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US Naval War College – Lecture of Opportunity Series: Gen. David G. Perkins: The Army Operating Concept


A very interesting lecture


Commander of the U.S. Army Training and Doctrine Command urged students to think at a higher level and focus on capabilities, rather than equipment, during a presentation at U.S. Naval War College, Oct. 27.

Army Gen. David G. Perkins addressed students, faculty and staff at the school and stressed the need to win in a complex world.

Winning is better accomplished when the focus is on capabilities and not necessarily acquiring assets, he said.

“Intellectual does lead the physical,” said Perkins. “You’ve got to start thinking seriously about what does the future really mean with regards to the big picture and capabilities. We must focus on building capabilities instead of buying things.”

The world is “unknown, unknowable and constantly changing,” according to Perkins, and the military must be ready for an enemy that is also adapting.

“We drive them [enemy] to change and avoid our strengths,” said Perkins. “For example, they know that we are very good are targeting them, so they change to avoid our strengths. They go underground. If we present just one problem for them, they will eventually compensate for that.”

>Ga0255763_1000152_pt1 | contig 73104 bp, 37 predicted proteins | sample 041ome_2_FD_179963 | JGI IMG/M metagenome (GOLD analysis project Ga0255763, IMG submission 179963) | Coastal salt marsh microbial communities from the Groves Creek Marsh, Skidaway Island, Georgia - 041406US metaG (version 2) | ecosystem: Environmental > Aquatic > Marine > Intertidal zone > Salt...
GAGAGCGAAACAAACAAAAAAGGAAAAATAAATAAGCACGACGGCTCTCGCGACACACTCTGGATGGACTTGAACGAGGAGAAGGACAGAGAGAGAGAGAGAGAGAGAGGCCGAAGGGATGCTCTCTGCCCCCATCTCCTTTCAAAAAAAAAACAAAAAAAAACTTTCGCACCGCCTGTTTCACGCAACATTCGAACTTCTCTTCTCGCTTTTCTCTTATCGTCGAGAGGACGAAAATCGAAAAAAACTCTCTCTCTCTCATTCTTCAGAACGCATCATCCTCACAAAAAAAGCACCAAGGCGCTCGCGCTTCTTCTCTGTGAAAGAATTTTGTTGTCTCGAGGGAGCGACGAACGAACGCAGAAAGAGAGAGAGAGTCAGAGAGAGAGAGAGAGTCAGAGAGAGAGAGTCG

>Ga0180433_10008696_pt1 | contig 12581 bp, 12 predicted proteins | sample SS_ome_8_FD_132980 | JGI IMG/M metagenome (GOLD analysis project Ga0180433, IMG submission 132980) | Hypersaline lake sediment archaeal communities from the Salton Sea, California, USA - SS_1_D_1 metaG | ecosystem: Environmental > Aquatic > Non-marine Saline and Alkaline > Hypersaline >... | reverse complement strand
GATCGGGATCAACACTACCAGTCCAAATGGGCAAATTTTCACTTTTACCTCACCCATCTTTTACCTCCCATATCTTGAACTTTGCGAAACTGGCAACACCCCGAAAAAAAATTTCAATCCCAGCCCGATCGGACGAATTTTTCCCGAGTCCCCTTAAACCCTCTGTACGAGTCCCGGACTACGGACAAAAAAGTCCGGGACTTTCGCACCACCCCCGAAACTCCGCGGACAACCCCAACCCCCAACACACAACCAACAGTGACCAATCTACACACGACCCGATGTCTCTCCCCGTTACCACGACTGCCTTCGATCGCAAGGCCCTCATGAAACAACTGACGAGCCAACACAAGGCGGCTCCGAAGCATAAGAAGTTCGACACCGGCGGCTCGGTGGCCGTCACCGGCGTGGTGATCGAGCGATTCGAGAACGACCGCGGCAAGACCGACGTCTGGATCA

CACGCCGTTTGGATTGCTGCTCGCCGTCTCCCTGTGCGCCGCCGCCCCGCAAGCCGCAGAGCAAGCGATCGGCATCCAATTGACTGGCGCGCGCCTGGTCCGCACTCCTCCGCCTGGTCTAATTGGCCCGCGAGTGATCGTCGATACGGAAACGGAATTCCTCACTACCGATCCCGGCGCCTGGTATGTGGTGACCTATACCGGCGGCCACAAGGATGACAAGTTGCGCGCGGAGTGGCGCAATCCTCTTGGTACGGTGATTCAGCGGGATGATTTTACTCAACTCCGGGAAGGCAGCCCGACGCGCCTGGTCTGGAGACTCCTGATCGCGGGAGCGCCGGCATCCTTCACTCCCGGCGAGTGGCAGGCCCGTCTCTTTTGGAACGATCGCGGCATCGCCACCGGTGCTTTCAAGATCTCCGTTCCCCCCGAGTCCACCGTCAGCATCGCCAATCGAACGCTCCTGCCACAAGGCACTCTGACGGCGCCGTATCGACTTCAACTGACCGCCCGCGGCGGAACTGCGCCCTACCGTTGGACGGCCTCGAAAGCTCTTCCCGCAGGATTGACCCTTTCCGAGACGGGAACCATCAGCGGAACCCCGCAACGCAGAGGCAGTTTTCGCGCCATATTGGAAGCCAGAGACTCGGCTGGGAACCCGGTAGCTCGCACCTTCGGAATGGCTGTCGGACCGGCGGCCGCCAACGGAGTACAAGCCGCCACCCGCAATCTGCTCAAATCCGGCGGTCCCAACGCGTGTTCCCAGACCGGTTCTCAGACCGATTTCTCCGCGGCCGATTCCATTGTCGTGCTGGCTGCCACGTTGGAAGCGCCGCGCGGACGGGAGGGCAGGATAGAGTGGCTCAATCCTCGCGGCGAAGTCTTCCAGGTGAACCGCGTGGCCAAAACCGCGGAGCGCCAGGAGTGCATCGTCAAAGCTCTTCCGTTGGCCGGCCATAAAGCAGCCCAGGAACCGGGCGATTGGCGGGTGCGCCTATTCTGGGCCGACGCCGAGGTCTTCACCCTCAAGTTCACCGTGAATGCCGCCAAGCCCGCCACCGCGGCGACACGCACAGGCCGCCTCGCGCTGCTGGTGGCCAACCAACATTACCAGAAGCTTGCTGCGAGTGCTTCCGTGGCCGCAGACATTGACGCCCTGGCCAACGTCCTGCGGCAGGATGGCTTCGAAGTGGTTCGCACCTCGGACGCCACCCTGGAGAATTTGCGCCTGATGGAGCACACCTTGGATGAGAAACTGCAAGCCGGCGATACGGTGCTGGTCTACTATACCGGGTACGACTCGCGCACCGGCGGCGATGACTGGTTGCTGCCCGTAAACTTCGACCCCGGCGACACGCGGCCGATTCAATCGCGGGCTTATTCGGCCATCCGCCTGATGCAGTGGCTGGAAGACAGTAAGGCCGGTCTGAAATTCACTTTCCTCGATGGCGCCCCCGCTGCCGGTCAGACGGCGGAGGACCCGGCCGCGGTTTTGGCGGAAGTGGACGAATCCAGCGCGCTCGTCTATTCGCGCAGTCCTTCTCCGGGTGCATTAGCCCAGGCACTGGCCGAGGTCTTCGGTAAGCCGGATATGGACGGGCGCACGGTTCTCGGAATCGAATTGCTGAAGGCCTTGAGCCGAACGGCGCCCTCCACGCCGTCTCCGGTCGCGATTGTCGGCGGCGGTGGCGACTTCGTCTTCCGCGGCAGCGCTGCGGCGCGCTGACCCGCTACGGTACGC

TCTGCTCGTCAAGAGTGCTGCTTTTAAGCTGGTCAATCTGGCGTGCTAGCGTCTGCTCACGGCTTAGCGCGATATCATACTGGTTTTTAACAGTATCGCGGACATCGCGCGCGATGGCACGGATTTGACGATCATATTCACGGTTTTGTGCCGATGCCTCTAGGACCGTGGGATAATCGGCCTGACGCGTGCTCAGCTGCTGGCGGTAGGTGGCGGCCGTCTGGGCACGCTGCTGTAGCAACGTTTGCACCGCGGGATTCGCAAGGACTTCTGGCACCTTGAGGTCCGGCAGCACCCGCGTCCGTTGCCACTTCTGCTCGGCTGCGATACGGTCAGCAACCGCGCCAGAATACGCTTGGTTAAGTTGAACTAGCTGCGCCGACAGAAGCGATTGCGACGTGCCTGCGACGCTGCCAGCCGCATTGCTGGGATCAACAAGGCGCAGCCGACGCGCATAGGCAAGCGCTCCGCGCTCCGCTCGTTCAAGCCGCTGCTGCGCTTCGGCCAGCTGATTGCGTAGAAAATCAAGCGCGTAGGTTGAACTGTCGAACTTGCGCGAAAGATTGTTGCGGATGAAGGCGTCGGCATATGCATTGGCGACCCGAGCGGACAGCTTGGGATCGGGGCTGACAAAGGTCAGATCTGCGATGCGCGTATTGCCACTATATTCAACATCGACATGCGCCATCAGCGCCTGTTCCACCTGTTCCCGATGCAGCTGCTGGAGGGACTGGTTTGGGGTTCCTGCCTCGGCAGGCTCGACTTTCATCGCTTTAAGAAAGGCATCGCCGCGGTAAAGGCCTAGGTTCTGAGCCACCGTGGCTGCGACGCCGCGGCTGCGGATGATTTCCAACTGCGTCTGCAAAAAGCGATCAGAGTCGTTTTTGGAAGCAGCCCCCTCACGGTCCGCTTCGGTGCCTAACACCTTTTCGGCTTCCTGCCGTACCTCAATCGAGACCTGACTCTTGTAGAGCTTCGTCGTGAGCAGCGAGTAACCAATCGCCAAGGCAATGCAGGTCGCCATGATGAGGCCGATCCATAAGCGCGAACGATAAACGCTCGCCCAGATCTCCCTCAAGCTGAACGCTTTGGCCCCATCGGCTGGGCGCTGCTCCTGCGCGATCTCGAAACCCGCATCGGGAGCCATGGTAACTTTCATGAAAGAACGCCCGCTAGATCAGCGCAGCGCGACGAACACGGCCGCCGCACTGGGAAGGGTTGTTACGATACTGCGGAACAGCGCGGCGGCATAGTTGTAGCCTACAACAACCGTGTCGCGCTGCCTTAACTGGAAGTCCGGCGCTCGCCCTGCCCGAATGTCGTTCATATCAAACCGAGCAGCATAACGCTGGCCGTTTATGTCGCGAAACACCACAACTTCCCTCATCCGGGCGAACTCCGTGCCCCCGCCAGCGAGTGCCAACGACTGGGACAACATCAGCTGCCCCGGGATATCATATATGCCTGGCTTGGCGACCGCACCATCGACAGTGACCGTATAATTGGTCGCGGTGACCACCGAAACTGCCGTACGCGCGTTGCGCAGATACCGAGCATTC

The Army must look for ways to present multiple problems for the enemy so they will not be able to compensate so easily, according to Perkins.

“Generally speaking if you give them [the enemy] one dilemma, they can figure out how to mitigate it. It’s a known problem, and most people eventually will figure out how to deal with known problems,” Perkins said. “If we give them multiple dilemmas, not only do they have to figure out how to deal with this problem, but they know we’ve got about 10 other things up our sleeve.”

Perkins also told the NWC audience that he is working to build a culture of professionalism in the Army for everyone.

“We made the conscious decision that once you raise your right arm and swear an allegiance to the constitution, whether you are civilian, enlisted or officer, you are a member of the profession,” said Perkins. “Everyone is held to the standard of being a professional, and the expectations increase as you rise through the ranks.

“What the professional idea does is establish core baselines that everyone has and they act on. What that allows you to have is trust in the profession. Everyone has to have buy-in. You can’t be a profession of one.”


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